A revision of directive 2009/128/EC is part of the European Commission’s work programme for 2022. The so-called “Sustainable Use of Pesticides Directive (SUD)” aims to set minimum rules to reduce the risks to human health and the environment associated with pesticide use. How can innovation help?
The European Commission is planning an overhaul of the Sustainable Use of Pesticides Directive (SUD), originally issued in 2009, in March 2022. Pesticides are widely used in agriculture and have a major role in sustainable food and feed production if used appropriately. Nevertheless, the chemicals that form the basis of most pesticides can result in unacceptable risks to human and animal health and the environment, particularly if used in large quantities.
It is worth noting that the use of pesticides has been identified as an important driver for the substantial decline in biodiversity in agricultural ecosystems registered in recent years throughout Europe. The latest data available from FAO sets the global pesticide use for 2018 at 4.12 million tonnes, with the average pesticides use per area of cropland increasing from 1.80 kg/ha to 2.66 kg/ha in the last two decades.
The SUD already provides a range of actions to achieve sustainable pesticide use by reducing the risks and impacts on human health and the environment. However, also in light of the substantial differences in agriculture across the various EU Member States, its application is mainly based on National Action Plans (NAPs) setting out their quantitative objectives, targets, measures and timetables.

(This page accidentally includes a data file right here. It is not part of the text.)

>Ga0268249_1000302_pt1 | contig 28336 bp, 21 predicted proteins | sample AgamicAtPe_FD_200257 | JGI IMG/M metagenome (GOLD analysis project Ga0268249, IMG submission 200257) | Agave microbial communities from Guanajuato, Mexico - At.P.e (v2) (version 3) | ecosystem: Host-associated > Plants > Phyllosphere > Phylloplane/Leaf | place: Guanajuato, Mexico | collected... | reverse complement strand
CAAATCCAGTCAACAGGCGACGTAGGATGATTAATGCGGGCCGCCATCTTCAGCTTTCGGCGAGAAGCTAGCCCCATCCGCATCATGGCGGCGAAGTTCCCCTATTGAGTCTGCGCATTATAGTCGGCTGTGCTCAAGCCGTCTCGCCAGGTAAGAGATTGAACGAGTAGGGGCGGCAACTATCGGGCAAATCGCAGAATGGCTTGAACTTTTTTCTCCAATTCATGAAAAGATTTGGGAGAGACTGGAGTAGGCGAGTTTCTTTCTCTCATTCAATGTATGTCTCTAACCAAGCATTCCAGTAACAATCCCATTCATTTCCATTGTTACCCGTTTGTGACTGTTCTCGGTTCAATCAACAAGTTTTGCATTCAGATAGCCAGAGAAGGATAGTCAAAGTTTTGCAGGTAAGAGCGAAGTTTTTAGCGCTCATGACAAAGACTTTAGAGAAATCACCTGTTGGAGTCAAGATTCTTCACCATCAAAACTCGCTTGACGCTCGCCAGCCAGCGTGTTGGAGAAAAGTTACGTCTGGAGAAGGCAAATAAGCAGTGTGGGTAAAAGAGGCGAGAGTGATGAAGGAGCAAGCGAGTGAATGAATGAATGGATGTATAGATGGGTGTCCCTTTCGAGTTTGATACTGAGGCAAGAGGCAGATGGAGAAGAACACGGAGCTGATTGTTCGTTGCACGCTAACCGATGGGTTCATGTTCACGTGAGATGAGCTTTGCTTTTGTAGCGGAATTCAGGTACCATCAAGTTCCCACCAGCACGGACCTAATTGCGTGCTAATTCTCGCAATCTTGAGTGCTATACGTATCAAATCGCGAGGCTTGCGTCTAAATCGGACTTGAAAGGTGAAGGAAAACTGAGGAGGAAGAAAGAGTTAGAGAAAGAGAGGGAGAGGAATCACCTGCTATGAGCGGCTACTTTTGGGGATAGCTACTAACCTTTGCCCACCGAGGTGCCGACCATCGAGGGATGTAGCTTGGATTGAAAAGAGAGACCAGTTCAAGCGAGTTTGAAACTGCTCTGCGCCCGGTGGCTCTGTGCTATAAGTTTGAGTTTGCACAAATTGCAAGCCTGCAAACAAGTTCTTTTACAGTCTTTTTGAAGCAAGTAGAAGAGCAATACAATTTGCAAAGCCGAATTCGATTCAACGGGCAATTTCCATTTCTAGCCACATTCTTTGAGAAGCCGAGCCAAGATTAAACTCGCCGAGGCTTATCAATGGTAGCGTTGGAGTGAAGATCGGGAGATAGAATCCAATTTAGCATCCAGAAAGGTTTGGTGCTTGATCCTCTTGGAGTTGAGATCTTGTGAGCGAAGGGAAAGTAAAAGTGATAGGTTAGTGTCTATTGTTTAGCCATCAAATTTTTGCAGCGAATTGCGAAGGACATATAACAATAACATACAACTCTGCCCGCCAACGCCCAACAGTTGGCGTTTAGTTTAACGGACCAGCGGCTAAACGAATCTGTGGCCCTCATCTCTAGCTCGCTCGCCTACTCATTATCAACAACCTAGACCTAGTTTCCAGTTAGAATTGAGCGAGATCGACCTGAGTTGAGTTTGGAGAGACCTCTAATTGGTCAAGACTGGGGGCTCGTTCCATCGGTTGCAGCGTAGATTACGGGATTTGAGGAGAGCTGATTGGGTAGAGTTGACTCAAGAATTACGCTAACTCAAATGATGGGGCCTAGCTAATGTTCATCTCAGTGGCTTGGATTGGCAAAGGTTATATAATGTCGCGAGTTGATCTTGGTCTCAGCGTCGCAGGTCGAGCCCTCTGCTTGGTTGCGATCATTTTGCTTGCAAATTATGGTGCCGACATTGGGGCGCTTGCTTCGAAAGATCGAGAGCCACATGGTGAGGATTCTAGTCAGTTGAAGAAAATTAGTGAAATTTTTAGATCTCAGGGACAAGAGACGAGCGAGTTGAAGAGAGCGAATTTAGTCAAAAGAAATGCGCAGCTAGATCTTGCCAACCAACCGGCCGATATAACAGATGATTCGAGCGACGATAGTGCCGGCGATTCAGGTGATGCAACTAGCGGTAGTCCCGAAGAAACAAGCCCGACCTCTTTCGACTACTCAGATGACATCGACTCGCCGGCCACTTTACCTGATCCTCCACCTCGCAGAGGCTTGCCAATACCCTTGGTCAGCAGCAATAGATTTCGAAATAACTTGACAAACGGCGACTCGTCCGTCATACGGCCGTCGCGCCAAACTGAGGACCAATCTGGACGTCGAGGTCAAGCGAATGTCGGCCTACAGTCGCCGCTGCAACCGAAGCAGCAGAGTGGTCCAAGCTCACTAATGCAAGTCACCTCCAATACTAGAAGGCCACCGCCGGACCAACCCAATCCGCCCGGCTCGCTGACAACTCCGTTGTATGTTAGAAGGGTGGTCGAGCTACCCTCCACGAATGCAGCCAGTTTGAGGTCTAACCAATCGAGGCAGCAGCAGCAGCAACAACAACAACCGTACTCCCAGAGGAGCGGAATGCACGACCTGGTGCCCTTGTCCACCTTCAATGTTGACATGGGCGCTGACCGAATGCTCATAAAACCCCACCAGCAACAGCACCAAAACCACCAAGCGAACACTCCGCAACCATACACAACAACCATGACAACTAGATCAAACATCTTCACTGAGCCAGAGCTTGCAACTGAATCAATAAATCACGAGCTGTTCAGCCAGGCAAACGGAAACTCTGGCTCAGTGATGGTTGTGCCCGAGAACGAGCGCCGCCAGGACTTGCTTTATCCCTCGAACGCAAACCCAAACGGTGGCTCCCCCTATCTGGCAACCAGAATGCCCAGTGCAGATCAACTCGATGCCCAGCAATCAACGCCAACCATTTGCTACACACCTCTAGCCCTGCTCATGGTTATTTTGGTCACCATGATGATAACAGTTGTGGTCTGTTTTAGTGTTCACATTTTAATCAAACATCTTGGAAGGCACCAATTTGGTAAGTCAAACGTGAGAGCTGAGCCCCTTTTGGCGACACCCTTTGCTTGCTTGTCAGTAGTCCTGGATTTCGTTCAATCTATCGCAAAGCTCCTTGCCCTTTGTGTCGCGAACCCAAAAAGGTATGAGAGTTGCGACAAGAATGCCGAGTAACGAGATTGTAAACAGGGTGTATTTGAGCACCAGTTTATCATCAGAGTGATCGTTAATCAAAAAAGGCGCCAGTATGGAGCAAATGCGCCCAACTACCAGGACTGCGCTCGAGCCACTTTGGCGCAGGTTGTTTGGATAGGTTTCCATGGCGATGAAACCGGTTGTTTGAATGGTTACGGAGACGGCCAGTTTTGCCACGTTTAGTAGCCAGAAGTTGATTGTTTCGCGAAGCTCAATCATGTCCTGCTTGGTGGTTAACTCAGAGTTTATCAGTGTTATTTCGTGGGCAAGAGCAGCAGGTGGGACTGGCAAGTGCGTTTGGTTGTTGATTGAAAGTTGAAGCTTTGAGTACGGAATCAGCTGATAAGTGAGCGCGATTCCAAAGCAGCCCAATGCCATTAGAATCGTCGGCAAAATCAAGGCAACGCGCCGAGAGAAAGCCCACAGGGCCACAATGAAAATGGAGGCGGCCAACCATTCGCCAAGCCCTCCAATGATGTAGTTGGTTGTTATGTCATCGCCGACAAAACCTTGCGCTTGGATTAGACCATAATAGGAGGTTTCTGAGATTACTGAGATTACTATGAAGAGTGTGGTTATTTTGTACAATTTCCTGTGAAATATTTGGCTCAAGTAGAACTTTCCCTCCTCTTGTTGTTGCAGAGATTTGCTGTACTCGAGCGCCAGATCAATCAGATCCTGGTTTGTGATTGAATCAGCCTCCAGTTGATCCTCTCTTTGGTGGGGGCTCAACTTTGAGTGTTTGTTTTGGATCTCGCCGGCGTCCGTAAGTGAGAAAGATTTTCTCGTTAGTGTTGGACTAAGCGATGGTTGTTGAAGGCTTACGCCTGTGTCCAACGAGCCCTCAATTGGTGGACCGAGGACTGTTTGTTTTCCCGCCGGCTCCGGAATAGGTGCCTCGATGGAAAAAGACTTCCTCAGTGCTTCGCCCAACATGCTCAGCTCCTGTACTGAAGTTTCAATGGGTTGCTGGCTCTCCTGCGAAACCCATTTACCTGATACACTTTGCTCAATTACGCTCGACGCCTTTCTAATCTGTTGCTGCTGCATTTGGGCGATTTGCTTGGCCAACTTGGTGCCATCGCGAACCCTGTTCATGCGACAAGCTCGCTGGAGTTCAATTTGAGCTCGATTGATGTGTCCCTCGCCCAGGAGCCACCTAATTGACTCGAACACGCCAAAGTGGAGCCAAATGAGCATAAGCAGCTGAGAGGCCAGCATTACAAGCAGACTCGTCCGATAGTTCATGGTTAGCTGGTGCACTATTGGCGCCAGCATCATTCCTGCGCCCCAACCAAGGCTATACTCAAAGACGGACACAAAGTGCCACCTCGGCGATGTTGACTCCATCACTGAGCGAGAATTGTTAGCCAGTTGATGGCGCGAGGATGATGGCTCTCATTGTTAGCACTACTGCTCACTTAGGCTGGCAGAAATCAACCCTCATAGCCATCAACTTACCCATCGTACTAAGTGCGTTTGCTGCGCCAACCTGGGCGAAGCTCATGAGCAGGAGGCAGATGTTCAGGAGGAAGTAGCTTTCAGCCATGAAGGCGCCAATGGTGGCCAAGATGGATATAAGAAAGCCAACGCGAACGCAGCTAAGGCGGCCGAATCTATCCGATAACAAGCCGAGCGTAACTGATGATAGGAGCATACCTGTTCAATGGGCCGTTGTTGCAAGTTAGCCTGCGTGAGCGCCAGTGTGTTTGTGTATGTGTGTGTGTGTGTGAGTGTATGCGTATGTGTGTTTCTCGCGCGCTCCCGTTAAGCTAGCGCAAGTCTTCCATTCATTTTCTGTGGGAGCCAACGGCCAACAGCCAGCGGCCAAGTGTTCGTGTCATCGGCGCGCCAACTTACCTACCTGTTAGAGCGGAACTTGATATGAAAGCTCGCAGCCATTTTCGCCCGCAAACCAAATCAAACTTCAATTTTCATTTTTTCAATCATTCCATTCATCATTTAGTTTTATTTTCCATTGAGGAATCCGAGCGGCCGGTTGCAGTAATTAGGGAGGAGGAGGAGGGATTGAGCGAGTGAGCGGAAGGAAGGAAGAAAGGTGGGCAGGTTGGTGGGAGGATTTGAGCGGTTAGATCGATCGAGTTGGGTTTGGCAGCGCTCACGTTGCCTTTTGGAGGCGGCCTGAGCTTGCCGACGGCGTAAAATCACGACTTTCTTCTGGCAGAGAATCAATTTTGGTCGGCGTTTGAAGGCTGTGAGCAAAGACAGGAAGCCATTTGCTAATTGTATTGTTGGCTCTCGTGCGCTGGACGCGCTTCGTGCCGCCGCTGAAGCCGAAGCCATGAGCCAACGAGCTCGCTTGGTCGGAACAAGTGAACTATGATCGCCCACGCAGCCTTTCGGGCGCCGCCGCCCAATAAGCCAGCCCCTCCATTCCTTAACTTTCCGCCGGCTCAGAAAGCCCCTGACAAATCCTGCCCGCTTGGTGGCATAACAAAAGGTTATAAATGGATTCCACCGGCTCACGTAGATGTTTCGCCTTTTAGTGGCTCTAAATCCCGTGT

A 2020 review published by the European Commission suggested that most Member States had failed to promote sustainable use of pesticides and were not meeting the requirements set out in the directive. Consequently, in 2021, the Commission launched an online public consultation to determine what European citizens and organisations think about the best ways to reduce pesticide use in the EU. The ambitious goals set by the European Green Deal and the Farm to Fork Strategy include a 50% reduction in the use of pesticides by 2030, and the European Commission will have to find ways to make the Directive work more efficiently or better achieve its objectives.
At Re-Imagine Europa, we strongly believe that innovation can help find new solutions to make agriculture and food production more sustainable. Innovative technologies like Artificial Intelligence, Robotics, and Genome Editing can help reduce the use of chemical-based pesticides and fertilisers. For instance, the combination of AI and Robotics could allow automatised precision weeding. Several genome-edited plant varieties that are more resistant to pests (as well as to drought and freezing) are already being tested, mainly in the US, Japan and Latin America due to their more innovation-oriented legislation.
Re-Imagine Europa’s Task Force on Sustainable Agriculture and Innovation has been working since 2019 on a new vision for the agricultural sector in the 21st Century. Most experts agree that the objectives set by the Farm to Fork Strategy and the European Green Deal can only be achieved by rethinking the relationship between nature and technology, using the enormous potential of the latter to make the use of natural resources more efficient and sustainable. If you are interested in this topic, follow our social media channels (Twitter – LinkedIn) and our Planet area’s specific homepage for the latest news and updates. More will soon follow, so stay connected!